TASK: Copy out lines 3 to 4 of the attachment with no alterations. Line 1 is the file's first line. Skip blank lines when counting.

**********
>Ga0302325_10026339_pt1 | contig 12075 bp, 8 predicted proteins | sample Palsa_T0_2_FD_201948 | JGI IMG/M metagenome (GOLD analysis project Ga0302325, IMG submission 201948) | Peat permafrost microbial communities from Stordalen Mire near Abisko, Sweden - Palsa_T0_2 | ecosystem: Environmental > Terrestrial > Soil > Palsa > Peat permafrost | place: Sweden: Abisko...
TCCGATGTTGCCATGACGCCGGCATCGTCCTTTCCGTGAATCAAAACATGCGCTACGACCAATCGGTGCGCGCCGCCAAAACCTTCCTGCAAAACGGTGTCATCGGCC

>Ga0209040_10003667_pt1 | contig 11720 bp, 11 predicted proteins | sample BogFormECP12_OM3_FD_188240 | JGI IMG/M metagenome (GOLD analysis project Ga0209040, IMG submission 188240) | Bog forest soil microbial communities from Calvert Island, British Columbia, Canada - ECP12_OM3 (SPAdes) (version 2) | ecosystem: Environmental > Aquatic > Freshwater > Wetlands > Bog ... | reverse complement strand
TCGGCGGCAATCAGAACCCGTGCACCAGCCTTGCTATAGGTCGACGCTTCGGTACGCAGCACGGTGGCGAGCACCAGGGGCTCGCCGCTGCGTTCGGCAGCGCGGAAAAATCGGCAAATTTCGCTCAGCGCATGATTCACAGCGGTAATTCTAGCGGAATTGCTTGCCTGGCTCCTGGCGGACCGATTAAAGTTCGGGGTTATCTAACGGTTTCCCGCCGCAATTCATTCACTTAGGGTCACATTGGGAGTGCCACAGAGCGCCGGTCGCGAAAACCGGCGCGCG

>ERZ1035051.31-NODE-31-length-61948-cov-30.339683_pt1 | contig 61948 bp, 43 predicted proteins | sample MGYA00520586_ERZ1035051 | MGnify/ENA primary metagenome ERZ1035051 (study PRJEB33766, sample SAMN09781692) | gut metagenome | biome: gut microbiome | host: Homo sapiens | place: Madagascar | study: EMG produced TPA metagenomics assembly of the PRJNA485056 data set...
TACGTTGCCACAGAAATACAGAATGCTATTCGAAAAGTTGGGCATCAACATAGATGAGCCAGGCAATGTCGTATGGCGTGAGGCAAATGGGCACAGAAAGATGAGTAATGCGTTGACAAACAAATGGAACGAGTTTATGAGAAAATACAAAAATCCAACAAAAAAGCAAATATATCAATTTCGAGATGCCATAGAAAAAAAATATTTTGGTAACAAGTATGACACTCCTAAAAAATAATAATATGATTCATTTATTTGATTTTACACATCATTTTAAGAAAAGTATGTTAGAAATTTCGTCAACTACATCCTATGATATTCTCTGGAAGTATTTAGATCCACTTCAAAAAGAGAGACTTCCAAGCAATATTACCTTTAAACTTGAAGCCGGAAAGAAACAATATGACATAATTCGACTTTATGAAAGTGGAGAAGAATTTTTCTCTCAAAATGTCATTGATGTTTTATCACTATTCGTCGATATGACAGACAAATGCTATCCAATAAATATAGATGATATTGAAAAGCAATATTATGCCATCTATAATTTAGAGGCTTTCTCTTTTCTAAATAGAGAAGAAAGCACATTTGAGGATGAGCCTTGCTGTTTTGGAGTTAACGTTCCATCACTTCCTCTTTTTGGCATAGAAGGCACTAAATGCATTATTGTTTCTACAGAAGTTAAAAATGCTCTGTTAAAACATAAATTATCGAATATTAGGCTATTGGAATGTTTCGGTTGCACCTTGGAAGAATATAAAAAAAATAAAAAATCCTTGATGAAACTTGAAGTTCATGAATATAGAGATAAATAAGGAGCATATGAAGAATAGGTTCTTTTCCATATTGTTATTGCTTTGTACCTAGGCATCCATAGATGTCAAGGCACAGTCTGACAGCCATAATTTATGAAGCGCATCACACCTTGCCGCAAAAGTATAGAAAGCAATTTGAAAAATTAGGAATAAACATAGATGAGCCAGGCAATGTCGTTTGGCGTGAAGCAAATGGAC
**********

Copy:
>Ga0209040_10003667_pt1 | contig 11720 bp, 11 predicted proteins | sample BogFormECP12_OM3_FD_188240 | JGI IMG/M metagenome (GOLD analysis project Ga0209040, IMG submission 188240) | Bog forest soil microbial communities from Calvert Island, British Columbia, Canada - ECP12_OM3 (SPAdes) (version 2) | ecosystem: Environmental > Aquatic > Freshwater > Wetlands > Bog ... | reverse complement strand
TCGGCGGCAATCAGAACCCGTGCACCAGCCTTGCTATAGGTCGACGCTTCGGTACGCAGCACGGTGGCGAGCACCAGGGGCTCGCCGCTGCGTTCGGCAGCGCGGAAAAATCGGCAAATTTCGCTCAGCGCATGATTCACAGCGGTAATTCTAGCGGAATTGCTTGCCTGGCTCCTGGCGGACCGATTAAAGTTCGGGGTTATCTAACGGTTTCCCGCCGCAATTCATTCACTTAGGGTCACATTGGGAGTGCCACAGAGCGCCGGTCGCGAAAACCGGCGCGCG